Sully: Miracle On The Hudson

Director    Clint Eastwood
Starring    Tom Hanks, Aaron Eckhart, Laura Linney, Mike O'Malley, Anna Gunn
Release    9 SEP (US) 2 DEC (UK)    Certificate 12A
3 stars

Ed Williamson

29th November 2016

In times of crisis, look to Hanks. America's on its arse and what it needs now more than ever is a man whose Twitter account is dedicated to finding gloves on the streets of New York, not making baseless claims of voter fraud. Inferno got it wrong, but Sully understands better what sort of hero Hanks can be: the kind who manages to land a malfunctioning aeroplane but afterwards just wants everyone to stop going on about it.

Sully caps off a less-than-vintage year for Hankswatchers, with A Hologram for the King a good vehicle for him on paper but ultimately a bit thin, and Inferno drastically misunderstanding what the point of him is. Its director Clint Eastwood, never a man to step out of his own comfort zone, or even his favourite comfy chair, was never going to ask his star to give him anything off-menu, so what we get here is standard three-course Hanks: ageing, slightly stuffy American guy to whom something big happens and he makes as good a fist of it as he can.

The plane was brought down by geese flying into the engines, and yet America's War on Geese remains undeclared.

Now, this is just about my favourite meal, but it's nice when you get a bit of a bonus garnish thrown in, like Captain Phillips does with its powerful post-trauma panic attack scene. Sully doesn't do this. In fact, it does so little extra beyond what it's obliged to by telling a true story that you wonder what inspired Eastwood to bother with it.

American heroism, is probably the answer: Clint bloody loves America, and especially folks who save American lives, ideally by killing foreigners. Though he didn't manage the latter, Chesley "Sully" Sullenberger heroically landed his plane on the Hudson River in 2009, saving the lives of everyone on board, and is a nice, unassuming old guy with a moustache, thus making him prime Clint fodder. We see the emergency landing (not a crash landing, as Sully is keen to stress later), shot nervily as a reminder that Clint has it in him to raise the pulse, and then revisit it a bit as we go along, but mainly we are in rooms and people are talking.

You can make pretty compelling films about people talking in rooms, but oddly Clint doesn't seem all that bothered about trying to: mainly he just wants to guide you through the events (Sullenberger was investigated by the National Transportation Safety Board, who thought he could've managed to get back to LaGuardia rather than bring the plane down in the drink) and then, well, just sort of stop. Sully's problem is not so much that it's uninteresting; it's that it doesn't make much of an effort to justify why you aren't just reading the Wikipedia page.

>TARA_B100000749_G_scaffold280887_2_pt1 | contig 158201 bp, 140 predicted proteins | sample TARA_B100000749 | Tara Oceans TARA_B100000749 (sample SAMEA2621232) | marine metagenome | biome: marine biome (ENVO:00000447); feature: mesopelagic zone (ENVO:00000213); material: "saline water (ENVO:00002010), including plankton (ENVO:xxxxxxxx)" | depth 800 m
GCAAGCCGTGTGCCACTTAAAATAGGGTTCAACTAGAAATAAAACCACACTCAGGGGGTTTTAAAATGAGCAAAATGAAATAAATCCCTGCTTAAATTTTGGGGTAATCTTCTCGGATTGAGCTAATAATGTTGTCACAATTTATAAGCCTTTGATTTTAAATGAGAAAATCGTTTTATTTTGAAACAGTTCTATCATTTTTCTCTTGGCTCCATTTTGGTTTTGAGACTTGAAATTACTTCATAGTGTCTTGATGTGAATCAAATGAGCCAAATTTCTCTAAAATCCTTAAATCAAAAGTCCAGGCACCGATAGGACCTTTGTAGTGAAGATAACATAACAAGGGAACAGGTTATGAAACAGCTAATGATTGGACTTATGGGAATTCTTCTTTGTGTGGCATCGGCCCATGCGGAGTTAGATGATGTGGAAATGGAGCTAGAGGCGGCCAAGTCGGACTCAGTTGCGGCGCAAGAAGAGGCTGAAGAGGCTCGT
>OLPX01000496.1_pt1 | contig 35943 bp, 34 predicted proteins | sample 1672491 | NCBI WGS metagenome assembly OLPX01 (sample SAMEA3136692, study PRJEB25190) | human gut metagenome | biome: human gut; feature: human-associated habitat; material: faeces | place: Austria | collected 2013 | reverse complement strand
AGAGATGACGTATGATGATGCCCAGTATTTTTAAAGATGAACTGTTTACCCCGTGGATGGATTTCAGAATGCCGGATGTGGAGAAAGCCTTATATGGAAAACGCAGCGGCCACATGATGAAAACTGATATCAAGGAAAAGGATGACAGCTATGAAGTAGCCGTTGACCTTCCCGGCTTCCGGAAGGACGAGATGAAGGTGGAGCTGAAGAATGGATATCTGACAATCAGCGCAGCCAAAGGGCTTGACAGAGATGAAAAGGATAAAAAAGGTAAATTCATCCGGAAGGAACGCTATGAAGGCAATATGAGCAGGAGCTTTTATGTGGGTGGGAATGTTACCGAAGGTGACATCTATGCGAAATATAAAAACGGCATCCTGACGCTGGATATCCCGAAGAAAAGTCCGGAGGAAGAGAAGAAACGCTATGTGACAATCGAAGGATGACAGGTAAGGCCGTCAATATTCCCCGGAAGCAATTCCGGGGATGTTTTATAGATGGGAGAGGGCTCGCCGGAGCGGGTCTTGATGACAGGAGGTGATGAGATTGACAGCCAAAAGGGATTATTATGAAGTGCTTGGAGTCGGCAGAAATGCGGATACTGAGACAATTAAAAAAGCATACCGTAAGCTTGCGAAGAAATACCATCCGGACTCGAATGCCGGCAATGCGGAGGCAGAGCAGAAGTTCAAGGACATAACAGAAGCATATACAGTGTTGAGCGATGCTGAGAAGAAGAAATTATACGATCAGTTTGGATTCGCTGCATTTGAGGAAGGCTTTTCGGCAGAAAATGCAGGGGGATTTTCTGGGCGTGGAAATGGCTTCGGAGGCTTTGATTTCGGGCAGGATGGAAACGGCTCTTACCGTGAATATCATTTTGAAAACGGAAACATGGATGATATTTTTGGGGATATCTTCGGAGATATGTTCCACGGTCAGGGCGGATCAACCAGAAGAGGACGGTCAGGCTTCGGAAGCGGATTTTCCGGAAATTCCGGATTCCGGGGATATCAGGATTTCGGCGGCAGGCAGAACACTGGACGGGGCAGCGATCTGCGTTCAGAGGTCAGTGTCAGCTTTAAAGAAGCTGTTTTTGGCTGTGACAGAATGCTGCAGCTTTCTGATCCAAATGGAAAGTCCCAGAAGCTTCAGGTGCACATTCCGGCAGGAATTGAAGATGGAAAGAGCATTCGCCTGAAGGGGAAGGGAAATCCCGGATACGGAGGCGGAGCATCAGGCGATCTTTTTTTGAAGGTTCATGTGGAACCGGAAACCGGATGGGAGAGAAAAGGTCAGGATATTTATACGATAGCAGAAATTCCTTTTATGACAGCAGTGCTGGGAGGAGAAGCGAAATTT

I realise I haven't mentioned Aaron Eckhart at all in this review, but his moustache is truly outstanding and demands to be seen on the big screen.

In this Hanks actually pulls off something remarkable, in-keeping with his surroundings: his least demonstrative performance. He is still and calm throughout proceedings, but on another level to comparable outings like Bridge of Spies or the first half of Road to Perdition, seeming to want to melt away into the background till it's all gone away. As generous an actor as he usually is, here he's sacrificed any chance of personal plaudits on the film's behalf.

But there is a problem with using Hanks as he's intended, and it's that he's an automatic weapon to put the audience on a character's side. Because it's him, there's never much doubt how the whole thing's going to turn out, and thus not much of a conflict at its heart. It all seems a bit incidental somehow, like it doesn't know what it's doing there. The inquiry ends without any great twist or courtroom grandstanding, and we put on our coats and file out.

I suspect this or next year will prove to be pivotal in Tom Hanks's career, like his 1991 sabbatical when he reviewed where he'd been going in the post-Bonfire of the Vanities fallout and decided on a new path. It's around now he'll need to work out whether he wants to settle into unchallenging old-guy roles or shoot for something heftier; the sort of acclaimed twilight enjoyed by your Ian McKellens. He's done plenty to earn the right to slow down, but Captain Phillips showed as recently as 2013 that there's still plenty left in the tank. I think he still has another truly great role to come, but this isn't it.

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